Atholl Brose

John Birdsall helped me write up the Atholl Brose cocktail I created for The Coachman on Chow.com:

Erik Ellestad’s Atholl Brose Cocktail, chow.com and John Birdsall

(Check the link for photos!)

When Erik Adkins, bar manager for the Slanted Door Group of restaurants in San Francisco, visited Clover Club in Brooklyn a few years ago he had a drink they were calling Atholl Brose: Scotch stirred with honey and topped with lightly whipped cream. In Scotland, Atholl Brose is a traditional beverage typically composed of the liquid from soaking oats—when you make oatmeal from raw steel-cut or stone-ground oats, you soak [the oats] in water so they prehydrate and don’t take as long to cook. To this, Scots would add honey, whisky, and cream.

When we started talking about the drinks for The Coachman, Atholl Brose was on the short list of cocktails Erik Adkins wanted to do, but we didn’t want to just replicate Clover Club’s drink. Plus I wanted to include some form of the traditional oat infusion, which the Clover Club had left out.

I tried a bunch of different combinations of these ingredients in various iterations and was starting to think I wouldn’t find a really good drink. Then one of the Coachman’s cooks, tasting an early test version, told me I needed to find some way to heighten the flavor of the oats. I took the roasted and soaked oats home and made oatmeal from them.

Eating them for breakfast the next day, I realized that the coffee I was drinking was heightening the roasted flavor of the oats without overwhelming them, kind of like bitters behave in a typical cocktail. I bought cold coffee concentrate on my way to work. As soon as I tasted the combination I knew we had a winner.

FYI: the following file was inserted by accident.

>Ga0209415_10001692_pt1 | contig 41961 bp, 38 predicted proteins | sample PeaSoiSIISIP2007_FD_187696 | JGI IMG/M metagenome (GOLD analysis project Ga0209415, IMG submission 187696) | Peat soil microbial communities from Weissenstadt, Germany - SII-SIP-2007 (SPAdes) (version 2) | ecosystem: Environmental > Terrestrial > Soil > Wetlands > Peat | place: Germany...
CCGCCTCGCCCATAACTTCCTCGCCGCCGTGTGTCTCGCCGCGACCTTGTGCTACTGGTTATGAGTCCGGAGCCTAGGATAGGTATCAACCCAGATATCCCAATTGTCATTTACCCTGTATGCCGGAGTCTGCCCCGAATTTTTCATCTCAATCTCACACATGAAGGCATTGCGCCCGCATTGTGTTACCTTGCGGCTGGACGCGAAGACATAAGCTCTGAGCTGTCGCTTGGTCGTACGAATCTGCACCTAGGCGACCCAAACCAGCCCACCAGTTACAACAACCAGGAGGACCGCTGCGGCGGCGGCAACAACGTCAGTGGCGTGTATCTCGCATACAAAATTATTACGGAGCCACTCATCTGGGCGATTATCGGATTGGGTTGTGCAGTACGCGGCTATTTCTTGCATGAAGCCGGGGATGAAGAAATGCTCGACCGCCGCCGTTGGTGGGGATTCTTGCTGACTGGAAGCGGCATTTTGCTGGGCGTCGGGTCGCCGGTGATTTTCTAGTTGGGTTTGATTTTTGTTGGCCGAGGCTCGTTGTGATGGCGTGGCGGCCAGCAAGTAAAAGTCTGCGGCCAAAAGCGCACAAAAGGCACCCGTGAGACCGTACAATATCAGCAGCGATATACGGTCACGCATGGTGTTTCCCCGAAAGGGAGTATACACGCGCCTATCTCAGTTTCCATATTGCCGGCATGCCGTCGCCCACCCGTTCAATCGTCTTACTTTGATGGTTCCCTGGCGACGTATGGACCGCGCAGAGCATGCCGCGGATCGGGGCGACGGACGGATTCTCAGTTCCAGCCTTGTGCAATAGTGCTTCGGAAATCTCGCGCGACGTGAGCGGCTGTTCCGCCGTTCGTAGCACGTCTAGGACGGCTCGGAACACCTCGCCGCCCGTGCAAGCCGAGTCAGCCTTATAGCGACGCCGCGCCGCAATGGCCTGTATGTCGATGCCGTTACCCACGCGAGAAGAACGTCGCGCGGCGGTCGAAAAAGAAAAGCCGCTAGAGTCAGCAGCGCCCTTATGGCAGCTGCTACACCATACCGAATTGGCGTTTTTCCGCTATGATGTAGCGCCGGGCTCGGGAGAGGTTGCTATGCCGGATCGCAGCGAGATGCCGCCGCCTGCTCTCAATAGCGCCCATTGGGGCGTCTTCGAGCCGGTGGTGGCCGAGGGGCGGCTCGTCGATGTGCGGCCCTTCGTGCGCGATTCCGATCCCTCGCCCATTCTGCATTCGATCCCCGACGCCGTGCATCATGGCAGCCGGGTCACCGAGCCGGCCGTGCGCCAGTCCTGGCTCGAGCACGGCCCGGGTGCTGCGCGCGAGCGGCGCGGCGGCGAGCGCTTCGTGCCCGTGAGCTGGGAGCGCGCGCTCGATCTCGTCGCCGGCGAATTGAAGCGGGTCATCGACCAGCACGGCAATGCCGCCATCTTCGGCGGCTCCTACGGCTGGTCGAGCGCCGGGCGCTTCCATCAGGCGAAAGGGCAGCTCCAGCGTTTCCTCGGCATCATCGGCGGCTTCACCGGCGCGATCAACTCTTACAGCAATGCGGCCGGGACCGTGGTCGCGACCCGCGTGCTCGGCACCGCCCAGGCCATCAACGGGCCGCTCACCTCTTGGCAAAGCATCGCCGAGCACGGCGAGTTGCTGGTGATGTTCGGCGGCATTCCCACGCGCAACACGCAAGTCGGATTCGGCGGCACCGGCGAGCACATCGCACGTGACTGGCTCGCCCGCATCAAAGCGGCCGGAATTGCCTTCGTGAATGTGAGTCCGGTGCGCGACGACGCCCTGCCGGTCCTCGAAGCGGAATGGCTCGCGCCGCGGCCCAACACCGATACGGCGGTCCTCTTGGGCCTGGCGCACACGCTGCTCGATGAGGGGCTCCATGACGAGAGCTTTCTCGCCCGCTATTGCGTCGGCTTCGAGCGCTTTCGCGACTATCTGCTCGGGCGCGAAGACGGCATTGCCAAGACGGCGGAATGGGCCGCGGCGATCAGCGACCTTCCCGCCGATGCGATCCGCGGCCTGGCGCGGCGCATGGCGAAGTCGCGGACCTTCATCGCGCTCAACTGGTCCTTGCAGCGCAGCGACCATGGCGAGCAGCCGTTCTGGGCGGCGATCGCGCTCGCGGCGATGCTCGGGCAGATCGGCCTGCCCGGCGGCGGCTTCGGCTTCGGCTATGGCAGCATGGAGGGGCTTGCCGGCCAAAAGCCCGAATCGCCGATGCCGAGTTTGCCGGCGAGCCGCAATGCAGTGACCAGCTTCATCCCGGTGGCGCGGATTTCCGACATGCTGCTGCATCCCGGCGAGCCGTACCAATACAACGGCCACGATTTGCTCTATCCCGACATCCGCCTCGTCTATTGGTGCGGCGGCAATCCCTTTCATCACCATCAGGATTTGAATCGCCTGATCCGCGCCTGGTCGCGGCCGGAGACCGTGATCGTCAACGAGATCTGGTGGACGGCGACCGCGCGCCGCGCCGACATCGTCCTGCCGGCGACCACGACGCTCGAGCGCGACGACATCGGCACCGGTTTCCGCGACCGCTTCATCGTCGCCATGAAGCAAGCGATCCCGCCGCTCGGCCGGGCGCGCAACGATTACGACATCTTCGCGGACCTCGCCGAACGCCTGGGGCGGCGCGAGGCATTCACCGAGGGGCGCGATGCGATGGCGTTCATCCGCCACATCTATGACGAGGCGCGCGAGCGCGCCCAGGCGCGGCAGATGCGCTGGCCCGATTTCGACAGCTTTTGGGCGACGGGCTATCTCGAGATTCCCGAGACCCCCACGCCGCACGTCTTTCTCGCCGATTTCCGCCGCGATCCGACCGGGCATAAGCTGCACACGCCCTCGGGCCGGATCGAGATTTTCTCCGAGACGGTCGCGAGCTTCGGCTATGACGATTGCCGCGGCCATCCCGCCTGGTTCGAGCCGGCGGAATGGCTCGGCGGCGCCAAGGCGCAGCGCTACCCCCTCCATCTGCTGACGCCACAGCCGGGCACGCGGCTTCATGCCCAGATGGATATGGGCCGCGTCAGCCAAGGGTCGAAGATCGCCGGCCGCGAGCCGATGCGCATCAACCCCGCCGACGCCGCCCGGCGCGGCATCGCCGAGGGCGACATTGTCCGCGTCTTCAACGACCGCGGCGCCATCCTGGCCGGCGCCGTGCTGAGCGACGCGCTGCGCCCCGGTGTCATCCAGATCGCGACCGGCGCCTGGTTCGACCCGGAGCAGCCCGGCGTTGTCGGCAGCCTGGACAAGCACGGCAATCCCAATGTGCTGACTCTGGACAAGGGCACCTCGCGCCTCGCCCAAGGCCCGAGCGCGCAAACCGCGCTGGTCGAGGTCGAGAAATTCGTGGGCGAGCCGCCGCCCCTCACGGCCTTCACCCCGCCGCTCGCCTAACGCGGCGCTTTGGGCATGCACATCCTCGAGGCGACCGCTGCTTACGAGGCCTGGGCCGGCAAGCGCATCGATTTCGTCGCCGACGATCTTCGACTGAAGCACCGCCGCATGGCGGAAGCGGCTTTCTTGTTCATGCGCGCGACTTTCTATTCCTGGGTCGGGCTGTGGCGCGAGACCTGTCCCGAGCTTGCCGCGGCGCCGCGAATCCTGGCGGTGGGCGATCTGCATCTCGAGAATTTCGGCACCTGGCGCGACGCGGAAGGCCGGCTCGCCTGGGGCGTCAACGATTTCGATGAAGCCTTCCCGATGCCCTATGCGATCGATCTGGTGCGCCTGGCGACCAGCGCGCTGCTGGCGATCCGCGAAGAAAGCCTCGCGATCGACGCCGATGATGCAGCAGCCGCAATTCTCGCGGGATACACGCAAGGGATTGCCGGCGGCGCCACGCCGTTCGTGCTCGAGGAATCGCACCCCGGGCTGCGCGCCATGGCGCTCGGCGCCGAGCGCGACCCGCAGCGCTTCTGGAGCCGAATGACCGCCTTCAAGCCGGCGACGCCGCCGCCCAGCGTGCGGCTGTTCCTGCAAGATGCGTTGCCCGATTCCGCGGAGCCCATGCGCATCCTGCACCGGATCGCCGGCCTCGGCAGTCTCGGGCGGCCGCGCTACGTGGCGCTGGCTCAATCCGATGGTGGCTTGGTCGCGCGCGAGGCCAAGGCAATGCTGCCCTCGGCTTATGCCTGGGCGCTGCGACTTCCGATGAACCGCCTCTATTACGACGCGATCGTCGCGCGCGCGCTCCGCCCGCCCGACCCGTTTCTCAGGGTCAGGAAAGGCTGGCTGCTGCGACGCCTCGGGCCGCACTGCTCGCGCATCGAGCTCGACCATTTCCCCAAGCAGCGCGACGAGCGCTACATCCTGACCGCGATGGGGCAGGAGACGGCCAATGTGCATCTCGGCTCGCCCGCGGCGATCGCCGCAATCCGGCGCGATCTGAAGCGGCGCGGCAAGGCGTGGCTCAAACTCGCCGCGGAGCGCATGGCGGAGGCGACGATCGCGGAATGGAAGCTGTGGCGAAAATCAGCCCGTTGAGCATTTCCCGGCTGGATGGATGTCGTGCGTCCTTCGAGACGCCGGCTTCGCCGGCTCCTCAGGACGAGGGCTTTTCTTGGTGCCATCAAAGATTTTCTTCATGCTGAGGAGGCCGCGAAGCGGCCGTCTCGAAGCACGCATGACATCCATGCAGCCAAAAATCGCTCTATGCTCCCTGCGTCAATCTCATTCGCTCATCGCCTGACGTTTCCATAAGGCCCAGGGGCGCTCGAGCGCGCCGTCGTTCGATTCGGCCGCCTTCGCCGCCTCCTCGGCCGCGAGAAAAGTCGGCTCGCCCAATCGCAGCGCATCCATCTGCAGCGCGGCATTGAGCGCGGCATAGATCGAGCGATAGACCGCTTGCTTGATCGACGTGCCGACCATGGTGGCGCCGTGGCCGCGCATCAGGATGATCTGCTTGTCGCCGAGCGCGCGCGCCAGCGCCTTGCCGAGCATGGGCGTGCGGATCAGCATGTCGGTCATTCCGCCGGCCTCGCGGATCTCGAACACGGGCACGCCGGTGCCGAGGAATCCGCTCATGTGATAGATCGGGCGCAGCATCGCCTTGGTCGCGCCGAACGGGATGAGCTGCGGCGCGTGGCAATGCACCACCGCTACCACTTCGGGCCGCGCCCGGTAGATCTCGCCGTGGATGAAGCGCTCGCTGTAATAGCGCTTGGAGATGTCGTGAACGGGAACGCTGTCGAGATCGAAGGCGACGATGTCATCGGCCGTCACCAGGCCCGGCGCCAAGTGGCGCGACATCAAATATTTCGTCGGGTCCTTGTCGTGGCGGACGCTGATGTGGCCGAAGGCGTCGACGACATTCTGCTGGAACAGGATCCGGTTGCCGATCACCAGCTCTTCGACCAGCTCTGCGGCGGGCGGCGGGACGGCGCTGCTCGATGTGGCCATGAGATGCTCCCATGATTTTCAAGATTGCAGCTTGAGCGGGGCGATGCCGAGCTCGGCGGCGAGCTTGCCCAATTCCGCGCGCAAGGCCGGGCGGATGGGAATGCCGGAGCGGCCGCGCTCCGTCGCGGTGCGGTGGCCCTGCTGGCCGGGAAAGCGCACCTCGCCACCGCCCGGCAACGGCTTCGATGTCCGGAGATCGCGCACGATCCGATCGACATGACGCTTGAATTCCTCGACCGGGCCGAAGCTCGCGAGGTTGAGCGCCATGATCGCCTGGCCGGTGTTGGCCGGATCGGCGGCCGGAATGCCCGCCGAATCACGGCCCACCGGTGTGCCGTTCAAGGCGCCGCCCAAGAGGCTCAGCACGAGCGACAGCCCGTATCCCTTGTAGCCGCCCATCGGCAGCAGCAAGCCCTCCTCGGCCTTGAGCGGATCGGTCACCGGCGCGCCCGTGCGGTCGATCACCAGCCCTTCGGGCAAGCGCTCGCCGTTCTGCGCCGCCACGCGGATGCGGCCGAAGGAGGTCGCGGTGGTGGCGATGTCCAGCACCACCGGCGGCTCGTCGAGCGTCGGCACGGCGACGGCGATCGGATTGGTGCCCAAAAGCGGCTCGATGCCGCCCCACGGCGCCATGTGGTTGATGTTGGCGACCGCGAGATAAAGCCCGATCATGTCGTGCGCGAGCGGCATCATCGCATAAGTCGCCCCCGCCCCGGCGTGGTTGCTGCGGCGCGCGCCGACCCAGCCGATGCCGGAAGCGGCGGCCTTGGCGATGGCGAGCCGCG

Atholl Brose (Scottish Breakfast)
Makes 1 cocktail

1 1/2 ounces blended Scotch whisky
1/2 ounce honey syrup (*recipe follows)
1/4 ounce cold-process coffee concentrate
2 ounces oat-infused milk (**recipe follows)
Freshly grated nutmeg

METHOD: Combine Scotch, honey syrup, coffee concentrate, and oat-infused milk in a cocktail shaker. Add ice and shake until chilled. Strain into a glass and garnish with freshly grated nutmeg. (It is also really tasty warm, instead of chilled.)

*Honey Syrup
Add 1 cup honey to 1 cup hot water. Stir until honey is dissolved. Store in the fridge.

**Oat-Infused Milk
Heat your oven to 350 degrees Fahrenheit. Spread 1 cup steel-cut or stone-ground oats onto a rimmed baking sheet and place in the oven for a half hour, then stir to redistribute and bake another 15 minutes, until they’re evenly tan and smell a bit like popcorn. Set aside to cool. Pour 1 quart whole milk into a heavy-bottomed saucepan and place over medium heat. Warm until almost simmering (i.e., scalded). Meanwhile, in a medium bowl combine 1 teaspoon kosher salt, 1/4 cup sugar, and the roasted oats. Add the hot milk, cool at room temperature, and refrigerate overnight. Next day, strain the oats, squeezing out as much liquid as possible. Save the oats—you can make oatmeal by adding 2 to 3 cups of water and cooking over a low heat for about 45 minutes.

Cape Fear Punch (Revisited)

A while ago I made a version of Alton Brown’s Cape Fear Punch for a party, but wasn’t really thrilled with the way it came out.

A friend invited us over for a party recently. When he mentioned that he had a bunch of Rye Whiskey, I thought I might remake/remodel the Cape Fear Punch using the more classic punch proportions/methods from my Hock Punch.

Cape Fear Punch (revisited)

3 Lemons, peeled
1 Orange, peeled
1 cup sugar

1 cup water, boiling
2 tsp Green Tea
1 tsp whole clove, crushed
1 tsp whole allspice, crushed
1 tsp whole coriander seed, crushed

Juice of 3 lemons
Juice 1 orange
375ml Rye Whiskey
375ml Sparkling Wine, chilled
500ml Carbonated Water, chilled
Nutmeg, freshly grated

METHOD:
Reserve peeled citrus. Combine Lemon Peels, Orange Peel, and sugar in a ziplock bag. Let sit for 24 hours, massaging occasionally. Steep tea and spices in boiling water and cool slightly. Pour into peel and sugar mixture and shake to dissolve sugar. Chill.
Strain spiced tea syrup into a punch bowl. Juice citrus and strain into punch bowl. Add Rye Whiskey, Sparkling Wine, and Sparkling Water. Taste and adjust dilution if necessary. It also doesn’t hurt to have a spare lemon around, in case you’d like your punch to be a bit more tart. Serves 4-8, depending on their level of thirst.

The mistakes I’ve seen in just about every modern punch I’ve tried are that the flavors are too concentrated and the punch is too boozy.

I believe this comes from applying the principles of super saturated paradigm of modern soft drinks and/or cocktails to Punch.

What you want from punch is for it to be “more-ish”.

Punch should be complex enough to be interesting, light enough that it doesn’t overwhelm the palate, and weak enough that it can be drunk as a session beverage.